This is the time of the business year when many professionals are busier than ever because they feel trapped between finishing the execution of last year’s strategic plan and starting the process of developing next year’s plan. Yesterday afternoon, I was conducting an information gathering interview as part of the design for an upcoming business simulation workshop when I asked our subject matter expert – the President of a Business unit – how things are going.
“Oh, don’t even ask. It’s crazy. It’s goal setting season. No time to think.”
That made me think! How can a business leader say there is “no time to think” during goal setting season? I asked him to explain and he shared that he is so busy setting department and individual goals – “It’s a very time consuming process” – that he didn’t have time to focus on anything else.
Unfortunately, this hard-working leader is not alone. There are thousands of leaders engaged in goal setting season who don’t take the time to utilize business acumen skills to think strategically and effectively plan their goals. For those of you struggling with goal setting season, here are three quick business acumen tips to help you survive.
Assess where you are now
Any good goal setting process has to start with an open and honest assessment of where you are now. Notice the emphasis on open and honest? Too many leaders fool themselves and their teams by not being open and honest about where the business is relative to the execution of the strategy, the quality of your products and services, the effectiveness of the marketing strategy, the effectiveness of the selling approach, competitive positioning, and most importantly the evolving and changing voice of your customers.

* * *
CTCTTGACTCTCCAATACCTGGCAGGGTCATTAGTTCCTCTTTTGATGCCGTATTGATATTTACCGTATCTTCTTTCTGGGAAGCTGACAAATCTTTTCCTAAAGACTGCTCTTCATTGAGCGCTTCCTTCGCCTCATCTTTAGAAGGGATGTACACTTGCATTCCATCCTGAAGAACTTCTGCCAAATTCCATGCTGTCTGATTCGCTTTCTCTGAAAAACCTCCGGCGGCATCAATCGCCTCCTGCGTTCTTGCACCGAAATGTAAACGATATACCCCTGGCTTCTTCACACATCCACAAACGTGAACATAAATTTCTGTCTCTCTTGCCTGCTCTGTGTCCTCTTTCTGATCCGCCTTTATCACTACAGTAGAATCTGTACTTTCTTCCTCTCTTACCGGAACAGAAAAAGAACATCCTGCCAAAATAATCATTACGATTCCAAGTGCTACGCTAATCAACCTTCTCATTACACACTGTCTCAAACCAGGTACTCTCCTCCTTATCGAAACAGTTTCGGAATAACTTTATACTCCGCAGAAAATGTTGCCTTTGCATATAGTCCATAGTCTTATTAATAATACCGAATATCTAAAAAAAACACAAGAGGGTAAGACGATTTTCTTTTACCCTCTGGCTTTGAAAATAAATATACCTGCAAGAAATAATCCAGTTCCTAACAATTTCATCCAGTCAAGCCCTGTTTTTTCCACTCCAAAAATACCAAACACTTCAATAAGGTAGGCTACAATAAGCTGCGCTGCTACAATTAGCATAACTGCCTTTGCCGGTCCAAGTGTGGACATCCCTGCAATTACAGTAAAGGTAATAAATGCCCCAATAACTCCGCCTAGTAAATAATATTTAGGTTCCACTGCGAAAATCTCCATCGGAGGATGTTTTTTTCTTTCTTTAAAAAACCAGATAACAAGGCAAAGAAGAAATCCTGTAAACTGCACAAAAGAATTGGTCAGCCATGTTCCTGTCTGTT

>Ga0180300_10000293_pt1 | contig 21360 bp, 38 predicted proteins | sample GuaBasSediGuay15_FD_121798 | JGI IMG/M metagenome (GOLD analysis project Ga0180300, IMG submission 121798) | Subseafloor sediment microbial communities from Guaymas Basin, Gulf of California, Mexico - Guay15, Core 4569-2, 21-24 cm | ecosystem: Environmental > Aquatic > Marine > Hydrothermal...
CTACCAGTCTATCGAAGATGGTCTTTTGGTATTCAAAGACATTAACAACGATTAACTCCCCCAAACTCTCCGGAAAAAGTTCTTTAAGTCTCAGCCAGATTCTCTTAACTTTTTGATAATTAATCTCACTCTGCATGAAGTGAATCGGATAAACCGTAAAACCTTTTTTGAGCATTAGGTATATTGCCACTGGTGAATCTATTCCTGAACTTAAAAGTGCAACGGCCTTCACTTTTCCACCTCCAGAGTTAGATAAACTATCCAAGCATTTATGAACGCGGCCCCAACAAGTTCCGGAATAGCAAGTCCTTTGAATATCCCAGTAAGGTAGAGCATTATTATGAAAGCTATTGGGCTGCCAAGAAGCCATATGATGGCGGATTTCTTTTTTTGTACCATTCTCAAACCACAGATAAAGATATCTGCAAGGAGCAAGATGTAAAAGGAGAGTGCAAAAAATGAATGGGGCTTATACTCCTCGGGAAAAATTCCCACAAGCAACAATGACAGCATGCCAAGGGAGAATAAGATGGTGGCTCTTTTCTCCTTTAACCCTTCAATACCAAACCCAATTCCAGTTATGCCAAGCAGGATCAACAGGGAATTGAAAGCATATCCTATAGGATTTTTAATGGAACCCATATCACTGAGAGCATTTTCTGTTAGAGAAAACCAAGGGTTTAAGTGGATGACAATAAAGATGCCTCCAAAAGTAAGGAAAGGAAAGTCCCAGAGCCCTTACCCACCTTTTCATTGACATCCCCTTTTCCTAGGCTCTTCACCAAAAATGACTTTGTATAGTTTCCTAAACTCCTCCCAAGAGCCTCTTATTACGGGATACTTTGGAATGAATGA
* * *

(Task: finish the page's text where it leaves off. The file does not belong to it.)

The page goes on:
Key Tip: Don’t engage in goal setting season or start to set goals until you know what has worked and where your customers are going.
Revisit your value proposition
Goal setting season is one of your only opportunities during the year to challenge and revisit your value proposition to customers. Is it still the right value proposition? How has your customer’s value dashboard changed? How have competitors evolved their value proposition relative to yours? Are you aligned in terms of your value proposition internally, meaning that all functions and all departments know what to do and how to do it in support of the strategy? There are a number of business acumen tools that you can use to accomplish this including the product portfolio analysis, price-quality matrix, and business strength analysis.
Key Tip: Don’t set any goals until you can confirm and evolve your value proposition.
Gain Input from Internal Stakeholders
There are two significant mistakes that most organizations make when setting new goals. First is to think that they know what markets and customers are going to do without the right assessments and information. The second mistake is not to consider the input of internal stakeholders. Gaining insights and support of internal stakeholders can take time and make you feel that you are under more time pressure, but there is an excellent payoff when done correctly.
Key Tip: Don’t set goals in a vacuum; gather information, insights and supports from customers and internal stakeholders.